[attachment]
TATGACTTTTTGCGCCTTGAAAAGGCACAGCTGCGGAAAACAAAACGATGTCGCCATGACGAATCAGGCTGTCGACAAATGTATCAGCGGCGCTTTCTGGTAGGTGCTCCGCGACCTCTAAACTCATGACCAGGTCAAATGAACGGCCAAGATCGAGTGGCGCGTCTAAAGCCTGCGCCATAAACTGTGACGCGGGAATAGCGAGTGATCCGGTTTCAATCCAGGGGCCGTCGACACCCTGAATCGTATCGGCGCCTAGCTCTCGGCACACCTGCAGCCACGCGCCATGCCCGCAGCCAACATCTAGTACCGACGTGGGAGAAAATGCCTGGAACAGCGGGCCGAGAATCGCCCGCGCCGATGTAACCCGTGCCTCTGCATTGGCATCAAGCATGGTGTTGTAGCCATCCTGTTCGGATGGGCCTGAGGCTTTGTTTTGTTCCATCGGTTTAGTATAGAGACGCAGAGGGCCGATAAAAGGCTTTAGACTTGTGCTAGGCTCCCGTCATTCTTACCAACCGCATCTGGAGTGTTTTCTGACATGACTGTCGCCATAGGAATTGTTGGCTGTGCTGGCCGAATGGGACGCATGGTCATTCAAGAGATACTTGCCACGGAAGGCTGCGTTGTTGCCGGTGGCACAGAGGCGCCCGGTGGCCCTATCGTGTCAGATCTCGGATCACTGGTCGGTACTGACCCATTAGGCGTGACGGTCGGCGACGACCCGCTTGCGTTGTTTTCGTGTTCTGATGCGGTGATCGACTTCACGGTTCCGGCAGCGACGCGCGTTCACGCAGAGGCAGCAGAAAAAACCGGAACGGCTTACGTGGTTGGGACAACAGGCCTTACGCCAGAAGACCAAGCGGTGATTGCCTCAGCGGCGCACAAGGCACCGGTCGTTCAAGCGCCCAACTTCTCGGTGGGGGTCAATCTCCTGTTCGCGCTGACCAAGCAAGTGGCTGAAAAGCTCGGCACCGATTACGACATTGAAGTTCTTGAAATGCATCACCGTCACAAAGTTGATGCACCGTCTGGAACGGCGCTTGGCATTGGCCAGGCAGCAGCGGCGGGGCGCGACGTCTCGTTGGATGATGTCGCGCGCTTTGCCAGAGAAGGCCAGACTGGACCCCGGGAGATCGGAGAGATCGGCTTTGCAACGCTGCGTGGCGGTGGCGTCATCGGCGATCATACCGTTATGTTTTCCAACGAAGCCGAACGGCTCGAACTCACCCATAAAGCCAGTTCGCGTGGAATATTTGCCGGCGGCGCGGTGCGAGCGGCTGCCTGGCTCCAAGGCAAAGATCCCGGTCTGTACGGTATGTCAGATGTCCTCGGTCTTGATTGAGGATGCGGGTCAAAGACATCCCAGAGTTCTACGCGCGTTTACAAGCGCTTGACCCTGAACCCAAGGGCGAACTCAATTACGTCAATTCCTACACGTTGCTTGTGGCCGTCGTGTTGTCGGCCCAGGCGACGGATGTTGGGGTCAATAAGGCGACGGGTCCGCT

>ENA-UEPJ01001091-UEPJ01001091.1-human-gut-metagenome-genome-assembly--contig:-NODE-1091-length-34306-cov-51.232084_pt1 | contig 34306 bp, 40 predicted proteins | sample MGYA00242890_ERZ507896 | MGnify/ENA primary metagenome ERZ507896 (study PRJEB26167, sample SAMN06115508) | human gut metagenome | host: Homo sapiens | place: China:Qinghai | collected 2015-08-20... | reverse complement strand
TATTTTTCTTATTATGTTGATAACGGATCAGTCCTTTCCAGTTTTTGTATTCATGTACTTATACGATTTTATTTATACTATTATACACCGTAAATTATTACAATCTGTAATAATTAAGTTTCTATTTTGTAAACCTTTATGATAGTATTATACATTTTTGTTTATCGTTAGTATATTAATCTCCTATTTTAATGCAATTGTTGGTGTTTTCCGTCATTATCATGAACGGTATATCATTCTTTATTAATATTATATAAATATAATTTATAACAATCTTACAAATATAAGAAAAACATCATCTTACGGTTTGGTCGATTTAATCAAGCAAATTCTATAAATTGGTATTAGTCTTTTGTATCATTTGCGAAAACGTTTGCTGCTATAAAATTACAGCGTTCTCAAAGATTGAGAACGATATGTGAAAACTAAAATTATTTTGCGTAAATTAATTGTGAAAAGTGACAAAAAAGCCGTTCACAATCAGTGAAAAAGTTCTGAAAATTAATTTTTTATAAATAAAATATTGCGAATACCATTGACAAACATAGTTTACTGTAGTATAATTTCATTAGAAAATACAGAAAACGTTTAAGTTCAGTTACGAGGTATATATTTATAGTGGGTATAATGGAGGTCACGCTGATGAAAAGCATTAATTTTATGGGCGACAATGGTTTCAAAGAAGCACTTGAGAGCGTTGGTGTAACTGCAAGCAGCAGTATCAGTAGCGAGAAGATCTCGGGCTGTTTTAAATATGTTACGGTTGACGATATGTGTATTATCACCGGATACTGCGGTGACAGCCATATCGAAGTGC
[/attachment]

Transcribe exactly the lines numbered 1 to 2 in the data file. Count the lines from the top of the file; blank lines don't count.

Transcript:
TATGACTTTTTGCGCCTTGAAAAGGCACAGCTGCGGAAAACAAAACGATGTCGCCATGACGAATCAGGCTGTCGACAAATGTATCAGCGGCGCTTTCTGGTAGGTGCTCCGCGACCTCTAAACTCATGACCAGGTCAAATGAACGGCCAAGATCGAGTGGCGCGTCTAAAGCCTGCGCCATAAACTGTGACGCGGGAATAGCGAGTGATCCGGTTTCAATCCAGGGGCCGTCGACACCCTGAATCGTATCGGCGCCTAGCTCTCGGCACACCTGCAGCCACGCGCCATGCCCGCAGCCAACATCTAGTACCGACGTGGGAGAAAATGCCTGGAACAGCGGGCCGAGAATCGCCCGCGCCGATGTAACCCGTGCCTCTGCATTGGCATCAAGCATGGTGTTGTAGCCATCCTGTTCGGATGGGCCTGAGGCTTTGTTTTGTTCCATCGGTTTAGTATAGAGACGCAGAGGGCCGATAAAAGGCTTTAGACTTGTGCTAGGCTCCCGTCATTCTTACCAACCGCATCTGGAGTGTTTTCTGACATGACTGTCGCCATAGGAATTGTTGGCTGTGCTGGCCGAATGGGACGCATGGTCATTCAAGAGATACTTGCCACGGAAGGCTGCGTTGTTGCCGGTGGCACAGAGGCGCCCGGTGGCCCTATCGTGTCAGATCTCGGATCACTGGTCGGTACTGACCCATTAGGCGTGACGGTCGGCGACGACCCGCTTGCGTTGTTTTCGTGTTCTGATGCGGTGATCGACTTCACGGTTCCGGCAGCGACGCGCGTTCACGCAGAGGCAGCAGAAAAAACCGGAACGGCTTACGTGGTTGGGACAACAGGCCTTACGCCAGAAGACCAAGCGGTGATTGCCTCAGCGGCGCACAAGGCACCGGTCGTTCAAGCGCCCAACTTCTCGGTGGGGGTCAATCTCCTGTTCGCGCTGACCAAGCAAGTGGCTGAAAAGCTCGGCACCGATTACGACATTGAAGTTCTTGAAATGCATCACCGTCACAAAGTTGATGCACCGTCTGGAACGGCGCTTGGCATTGGCCAGGCAGCAGCGGCGGGGCGCGACGTCTCGTTGGATGATGTCGCGCGCTTTGCCAGAGAAGGCCAGACTGGACCCCGGGAGATCGGAGAGATCGGCTTTGCAACGCTGCGTGGCGGTGGCGTCATCGGCGATCATACCGTTATGTTTTCCAACGAAGCCGAACGGCTCGAACTCACCCATAAAGCCAGTTCGCGTGGAATATTTGCCGGCGGCGCGGTGCGAGCGGCTGCCTGGCTCCAAGGCAAAGATCCCGGTCTGTACGGTATGTCAGATGTCCTCGGTCTTGATTGAGGATGCGGGTCAAAGACATCCCAGAGTTCTACGCGCGTTTACAAGCGCTTGACCCTGAACCCAAGGGCGAACTCAATTACGTCAATTCCTACACGTTGCTTGTGGCCGTCGTGTTGTCGGCCCAGGCGACGGATGTTGGGGTCAATAAGGCGACGGGTCCGCT

>ENA-UEPJ01001091-UEPJ01001091.1-human-gut-metagenome-genome-assembly--contig:-NODE-1091-length-34306-cov-51.232084_pt1 | contig 34306 bp, 40 predicted proteins | sample MGYA00242890_ERZ507896 | MGnify/ENA primary metagenome ERZ507896 (study PRJEB26167, sample SAMN06115508) | human gut metagenome | host: Homo sapiens | place: China:Qinghai | collected 2015-08-20... | reverse complement strand